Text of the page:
By Alison Robertson, Department of Plant Pathology
Gray Leaf Spot at Threshold Levels
Gray leaf spot (GLS) has reached threshold levels in some corn fields in southwestern Iowa and a fungicide application should be considered for these fields. As many as 5-20 gray leaf spot lesions are present on the ear leaf and, in some fields GLS lesions are also present on the leaf above the ear leaf. Approximately one in two plants are infected, and corn is at growth stage VT/R1. A couple of weeks ago, I summarized data from Greg Shaner at Purdue University, that showed fungicide applications can be profitable when disease pressure is high and the infected hybrid is susceptible to gray leaf spot.
The disease threshold developed for GLS in the mid 1990s was ‘lesions on the third leaf below the ear leaf or higher on 50 percent of the plants at tasseling’. The threshold was based on observations and results from fungicide trials. Since hybrids have changed and new fungicide products have become available, research to re-evaluate this threshold is in progress. However for now, this threshold stands. Scouting corn fields in southwest Iowa and throughout the state is highly recommended. Disease pressure does vary considerably from field to field, and most fields are not at threshold for fungicide application. High risk fields included continuous corn fields, particularly those with high surface residue, and river bottom areas. Hybrid ratings for GLS resistance should also be taken into account.
Risk of stalk rot increased
Severe infections of GLS may reduce grain fill by up to 50 percent. Furthermore, severe infections of GLS increase the risk of stalk rot, which may result in standability issues at harvest. Thus managing GLS with a fungicide may also help with stalk quality (See article by Carl Bradley, Extension Pathologist at the University of Illinois, “Effects of Foliar Fungicides on Corn Stalk Quality.”)
Further north, eyespot continues to make its presence known in some fields. In some fields disease severity is 1-2 percent (Figure 1) on the 2nd and 3rd leaf below the ear leaf, with scattered lesions occurring further up the plant. I know of no disease threshold for eyespot; however, scouting is encouraged in fields where the disease is present to keep an eye on disease progress. A fungicide application may be necessary to reduce eyespot severity and risk of stalk rot.
Figure 1. Image of eyespot of corn created using Severity.Pro software representing 1 percent disease severity.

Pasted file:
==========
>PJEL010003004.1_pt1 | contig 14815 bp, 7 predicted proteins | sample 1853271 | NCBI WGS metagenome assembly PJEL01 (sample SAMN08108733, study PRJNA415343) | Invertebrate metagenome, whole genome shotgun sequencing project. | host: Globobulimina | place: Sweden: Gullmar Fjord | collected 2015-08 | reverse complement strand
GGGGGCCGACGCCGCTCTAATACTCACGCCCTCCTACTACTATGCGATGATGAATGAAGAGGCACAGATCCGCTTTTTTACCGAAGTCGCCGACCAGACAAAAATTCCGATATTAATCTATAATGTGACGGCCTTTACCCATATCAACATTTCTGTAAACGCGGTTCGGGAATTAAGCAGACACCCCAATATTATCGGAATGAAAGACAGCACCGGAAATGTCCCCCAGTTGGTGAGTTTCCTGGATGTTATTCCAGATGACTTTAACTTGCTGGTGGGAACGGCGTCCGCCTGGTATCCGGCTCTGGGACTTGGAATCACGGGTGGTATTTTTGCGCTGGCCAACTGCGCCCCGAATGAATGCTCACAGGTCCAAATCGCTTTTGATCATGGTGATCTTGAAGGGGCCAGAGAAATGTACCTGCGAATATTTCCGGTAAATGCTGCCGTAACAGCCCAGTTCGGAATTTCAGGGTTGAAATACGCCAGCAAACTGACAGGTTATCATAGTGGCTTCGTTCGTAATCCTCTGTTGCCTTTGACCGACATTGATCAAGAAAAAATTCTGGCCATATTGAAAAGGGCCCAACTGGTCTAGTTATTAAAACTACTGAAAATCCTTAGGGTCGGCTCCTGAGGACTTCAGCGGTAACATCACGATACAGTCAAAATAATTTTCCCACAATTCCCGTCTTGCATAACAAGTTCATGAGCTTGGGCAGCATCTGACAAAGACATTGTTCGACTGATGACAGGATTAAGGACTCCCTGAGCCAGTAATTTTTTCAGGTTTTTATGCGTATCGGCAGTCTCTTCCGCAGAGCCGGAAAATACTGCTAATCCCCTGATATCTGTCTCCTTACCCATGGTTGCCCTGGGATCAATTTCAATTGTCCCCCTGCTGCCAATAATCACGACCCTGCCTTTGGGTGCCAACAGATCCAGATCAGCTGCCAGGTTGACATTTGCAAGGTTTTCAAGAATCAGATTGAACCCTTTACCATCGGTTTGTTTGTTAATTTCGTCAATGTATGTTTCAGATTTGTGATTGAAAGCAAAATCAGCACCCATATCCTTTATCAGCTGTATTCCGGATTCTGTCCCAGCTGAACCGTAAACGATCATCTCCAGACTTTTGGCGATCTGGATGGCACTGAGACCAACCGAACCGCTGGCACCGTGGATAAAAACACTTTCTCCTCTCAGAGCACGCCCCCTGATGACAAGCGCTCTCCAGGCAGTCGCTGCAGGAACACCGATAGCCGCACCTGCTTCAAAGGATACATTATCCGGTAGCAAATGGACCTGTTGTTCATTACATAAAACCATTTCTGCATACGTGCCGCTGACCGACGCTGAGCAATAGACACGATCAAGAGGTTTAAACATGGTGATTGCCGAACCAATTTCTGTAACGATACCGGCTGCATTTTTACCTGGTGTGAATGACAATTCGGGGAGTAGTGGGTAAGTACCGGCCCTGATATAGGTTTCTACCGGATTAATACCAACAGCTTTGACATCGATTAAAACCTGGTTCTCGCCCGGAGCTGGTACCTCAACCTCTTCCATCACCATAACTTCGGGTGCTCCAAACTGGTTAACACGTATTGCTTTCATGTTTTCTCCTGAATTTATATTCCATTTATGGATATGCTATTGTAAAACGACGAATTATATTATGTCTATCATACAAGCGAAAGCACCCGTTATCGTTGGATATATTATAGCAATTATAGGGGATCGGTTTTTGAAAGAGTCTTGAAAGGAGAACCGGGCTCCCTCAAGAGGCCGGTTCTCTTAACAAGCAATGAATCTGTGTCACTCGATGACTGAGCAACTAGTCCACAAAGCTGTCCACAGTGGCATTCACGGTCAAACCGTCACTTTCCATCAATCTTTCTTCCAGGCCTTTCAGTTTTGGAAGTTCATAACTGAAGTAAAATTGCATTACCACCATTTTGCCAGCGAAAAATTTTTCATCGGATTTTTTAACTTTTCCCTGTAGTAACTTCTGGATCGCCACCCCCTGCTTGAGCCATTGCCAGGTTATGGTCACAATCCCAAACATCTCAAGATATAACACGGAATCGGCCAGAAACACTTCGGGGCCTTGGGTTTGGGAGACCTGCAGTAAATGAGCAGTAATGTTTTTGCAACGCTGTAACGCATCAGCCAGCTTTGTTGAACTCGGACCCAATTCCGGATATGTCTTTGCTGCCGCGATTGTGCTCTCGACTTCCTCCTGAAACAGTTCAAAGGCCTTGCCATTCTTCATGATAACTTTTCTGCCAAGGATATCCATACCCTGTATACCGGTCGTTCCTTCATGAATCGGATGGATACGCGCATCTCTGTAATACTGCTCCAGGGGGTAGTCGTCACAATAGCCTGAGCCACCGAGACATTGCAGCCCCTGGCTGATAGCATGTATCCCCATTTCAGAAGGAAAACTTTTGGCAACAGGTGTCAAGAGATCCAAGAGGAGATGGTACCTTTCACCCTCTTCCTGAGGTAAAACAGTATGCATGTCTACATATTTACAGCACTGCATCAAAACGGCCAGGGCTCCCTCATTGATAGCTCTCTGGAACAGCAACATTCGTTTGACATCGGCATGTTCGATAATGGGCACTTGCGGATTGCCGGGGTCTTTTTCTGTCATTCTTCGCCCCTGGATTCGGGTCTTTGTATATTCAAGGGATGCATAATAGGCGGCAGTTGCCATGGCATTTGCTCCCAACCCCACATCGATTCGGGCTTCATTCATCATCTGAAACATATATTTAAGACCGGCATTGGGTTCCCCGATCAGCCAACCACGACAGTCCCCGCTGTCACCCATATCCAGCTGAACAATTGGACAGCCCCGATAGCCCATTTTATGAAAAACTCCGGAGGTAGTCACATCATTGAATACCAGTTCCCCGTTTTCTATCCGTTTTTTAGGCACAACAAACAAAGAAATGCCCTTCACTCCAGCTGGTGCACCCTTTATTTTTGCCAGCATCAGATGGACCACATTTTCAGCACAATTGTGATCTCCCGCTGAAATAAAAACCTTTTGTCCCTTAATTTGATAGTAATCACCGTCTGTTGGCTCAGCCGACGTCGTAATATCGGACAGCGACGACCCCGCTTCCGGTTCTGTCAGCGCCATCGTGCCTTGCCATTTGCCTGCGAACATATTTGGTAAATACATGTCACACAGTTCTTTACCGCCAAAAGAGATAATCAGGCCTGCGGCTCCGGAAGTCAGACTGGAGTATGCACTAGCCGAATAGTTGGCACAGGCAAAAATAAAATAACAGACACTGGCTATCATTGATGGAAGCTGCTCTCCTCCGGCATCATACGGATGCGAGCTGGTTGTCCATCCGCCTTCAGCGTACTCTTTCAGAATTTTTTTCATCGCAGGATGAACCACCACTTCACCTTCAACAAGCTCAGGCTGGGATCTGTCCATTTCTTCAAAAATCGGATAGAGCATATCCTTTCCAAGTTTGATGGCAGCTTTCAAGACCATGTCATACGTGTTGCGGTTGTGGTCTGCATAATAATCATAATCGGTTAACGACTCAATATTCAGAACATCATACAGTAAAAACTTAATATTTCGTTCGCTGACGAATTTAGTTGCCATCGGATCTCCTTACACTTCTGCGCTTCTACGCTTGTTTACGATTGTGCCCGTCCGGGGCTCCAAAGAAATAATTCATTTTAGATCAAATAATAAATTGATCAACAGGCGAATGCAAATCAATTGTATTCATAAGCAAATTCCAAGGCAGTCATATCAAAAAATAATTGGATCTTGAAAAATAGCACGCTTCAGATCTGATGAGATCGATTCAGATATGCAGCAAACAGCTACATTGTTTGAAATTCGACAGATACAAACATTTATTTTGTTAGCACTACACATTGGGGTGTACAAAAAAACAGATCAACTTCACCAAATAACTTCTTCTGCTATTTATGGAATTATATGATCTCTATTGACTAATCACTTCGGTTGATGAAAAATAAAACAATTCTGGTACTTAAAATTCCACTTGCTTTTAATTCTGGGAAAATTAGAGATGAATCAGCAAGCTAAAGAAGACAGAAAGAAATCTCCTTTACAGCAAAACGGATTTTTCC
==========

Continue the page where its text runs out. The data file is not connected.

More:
Other diseases occurring across the state include:
Goss’s wilt has been reported in Carroll, Sac, Audubon and Guthrie counties. Large gray to reddish or yellow lesions that extend down the leaf veins are characteristic of this disease (Figure 2). Dark green to black “freckles,” evident within the lesions are diagnostic. Goss’s wilt was reported across Iowa last growing season (see Goss’s Wilt Prevalent in Western Iowa for more detailed information).
Figure 2. Large grey to reddish or yellow lesions that extend down the leaf veins resulting in extensive leaf blight are characteristic of Goss’s wilt.
Physoderma leaf spot has again been found in southwest and southeast Iowa. Symptoms of the disease are numerous very small (approximately 1/4” in diameter) round to oval spots that are yellowish to brown in color and usually occur in broad bands across the leaf (Figure 3). Dark purplish to black oval spots also occur on the midrib of the leaf. Physoderma brown spot is often misdiagnosed as eyespot or southern rust. Eyespot lesions have a light, almost translucent center while Physoderma do not. Pustules of southern rust produce thousands of orange spores than can be wiped off the upper leaf surface with your finger. Although there some fungicides are registered for Physoderma management, in the Midwest, this disease rarely impacts yield.
Figure 3. Bands of numerous small yellow to orange-brown spots across the leaf laminar and dark purplish spots on the midrib are characteristic symptoms of Physoderma brown spot.
Common rust is occurring across the state, particularly in southeast Iowa. Also northern corn leaf blight (large, tan, cigar-shaped lesions) and crazy top have also been found in in southeast Iowa. Both of these diseases are present at very low levels and do not currently require management.
Alison Robertson is an assistant professor of plant pathology with research and extension responsibilities in field crop diseases. She may be contacted at (515) 294-6708, firstname.lastname@example.org.